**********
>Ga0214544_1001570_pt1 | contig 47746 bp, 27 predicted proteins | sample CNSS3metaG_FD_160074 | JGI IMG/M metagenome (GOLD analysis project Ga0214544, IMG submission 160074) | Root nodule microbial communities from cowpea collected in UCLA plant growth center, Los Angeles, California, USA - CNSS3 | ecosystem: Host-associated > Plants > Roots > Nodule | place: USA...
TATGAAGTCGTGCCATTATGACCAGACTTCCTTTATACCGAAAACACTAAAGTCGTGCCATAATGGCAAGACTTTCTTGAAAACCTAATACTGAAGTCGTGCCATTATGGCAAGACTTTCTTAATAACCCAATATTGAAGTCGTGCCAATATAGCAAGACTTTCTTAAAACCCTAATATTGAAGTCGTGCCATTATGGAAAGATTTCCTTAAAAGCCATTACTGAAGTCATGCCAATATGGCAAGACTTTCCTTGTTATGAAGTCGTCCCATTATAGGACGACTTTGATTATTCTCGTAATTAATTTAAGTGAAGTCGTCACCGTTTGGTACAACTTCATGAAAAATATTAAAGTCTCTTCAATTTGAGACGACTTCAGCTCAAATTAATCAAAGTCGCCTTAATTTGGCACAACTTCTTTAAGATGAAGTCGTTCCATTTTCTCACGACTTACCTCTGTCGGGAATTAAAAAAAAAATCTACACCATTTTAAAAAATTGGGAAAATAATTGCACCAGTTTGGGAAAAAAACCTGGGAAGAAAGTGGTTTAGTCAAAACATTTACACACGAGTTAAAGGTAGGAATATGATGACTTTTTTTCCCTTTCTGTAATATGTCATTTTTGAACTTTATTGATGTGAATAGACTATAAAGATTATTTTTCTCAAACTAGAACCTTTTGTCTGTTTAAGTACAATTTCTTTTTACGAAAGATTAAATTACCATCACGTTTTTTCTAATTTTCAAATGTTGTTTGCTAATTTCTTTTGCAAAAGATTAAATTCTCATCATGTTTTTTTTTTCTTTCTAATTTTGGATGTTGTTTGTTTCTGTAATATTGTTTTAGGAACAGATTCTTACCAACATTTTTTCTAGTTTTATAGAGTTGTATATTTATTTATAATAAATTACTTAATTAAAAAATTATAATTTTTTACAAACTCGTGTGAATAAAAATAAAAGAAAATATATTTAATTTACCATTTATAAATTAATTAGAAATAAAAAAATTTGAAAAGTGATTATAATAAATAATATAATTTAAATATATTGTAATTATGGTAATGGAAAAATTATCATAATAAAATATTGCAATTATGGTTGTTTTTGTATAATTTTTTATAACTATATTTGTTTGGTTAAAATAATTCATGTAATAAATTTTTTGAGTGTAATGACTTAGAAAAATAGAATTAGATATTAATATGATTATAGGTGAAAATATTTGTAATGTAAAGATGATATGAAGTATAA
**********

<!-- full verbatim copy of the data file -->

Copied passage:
>Ga0214544_1001570_pt1 | contig 47746 bp, 27 predicted proteins | sample CNSS3metaG_FD_160074 | JGI IMG/M metagenome (GOLD analysis project Ga0214544, IMG submission 160074) | Root nodule microbial communities from cowpea collected in UCLA plant growth center, Los Angeles, California, USA - CNSS3 | ecosystem: Host-associated > Plants > Roots > Nodule | place: USA...
TATGAAGTCGTGCCATTATGACCAGACTTCCTTTATACCGAAAACACTAAAGTCGTGCCATAATGGCAAGACTTTCTTGAAAACCTAATACTGAAGTCGTGCCATTATGGCAAGACTTTCTTAATAACCCAATATTGAAGTCGTGCCAATATAGCAAGACTTTCTTAAAACCCTAATATTGAAGTCGTGCCATTATGGAAAGATTTCCTTAAAAGCCATTACTGAAGTCATGCCAATATGGCAAGACTTTCCTTGTTATGAAGTCGTCCCATTATAGGACGACTTTGATTATTCTCGTAATTAATTTAAGTGAAGTCGTCACCGTTTGGTACAACTTCATGAAAAATATTAAAGTCTCTTCAATTTGAGACGACTTCAGCTCAAATTAATCAAAGTCGCCTTAATTTGGCACAACTTCTTTAAGATGAAGTCGTTCCATTTTCTCACGACTTACCTCTGTCGGGAATTAAAAAAAAAATCTACACCATTTTAAAAAATTGGGAAAATAATTGCACCAGTTTGGGAAAAAAACCTGGGAAGAAAGTGGTTTAGTCAAAACATTTACACACGAGTTAAAGGTAGGAATATGATGACTTTTTTTCCCTTTCTGTAATATGTCATTTTTGAACTTTATTGATGTGAATAGACTATAAAGATTATTTTTCTCAAACTAGAACCTTTTGTCTGTTTAAGTACAATTTCTTTTTACGAAAGATTAAATTACCATCACGTTTTTTCTAATTTTCAAATGTTGTTTGCTAATTTCTTTTGCAAAAGATTAAATTCTCATCATGTTTTTTTTTTCTTTCTAATTTTGGATGTTGTTTGTTTCTGTAATATTGTTTTAGGAACAGATTCTTACCAACATTTTTTCTAGTTTTATAGAGTTGTATATTTATTTATAATAAATTACTTAATTAAAAAATTATAATTTTTTACAAACTCGTGTGAATAAAAATAAAAGAAAATATATTTAATTTACCATTTATAAATTAATTAGAAATAAAAAAATTTGAAAAGTGATTATAATAAATAATATAATTTAAATATATTGTAATTATGGTAATGGAAAAATTATCATAATAAAATATTGCAATTATGGTTGTTTTTGTATAATTTTTTATAACTATATTTGTTTGGTTAAAATAATTCATGTAATAAATTTTTTGAGTGTAATGACTTAGAAAAATAGAATTAGATATTAATATGATTATAGGTGAAAATATTTGTAATGTAAAGATGATATGAAGTATAA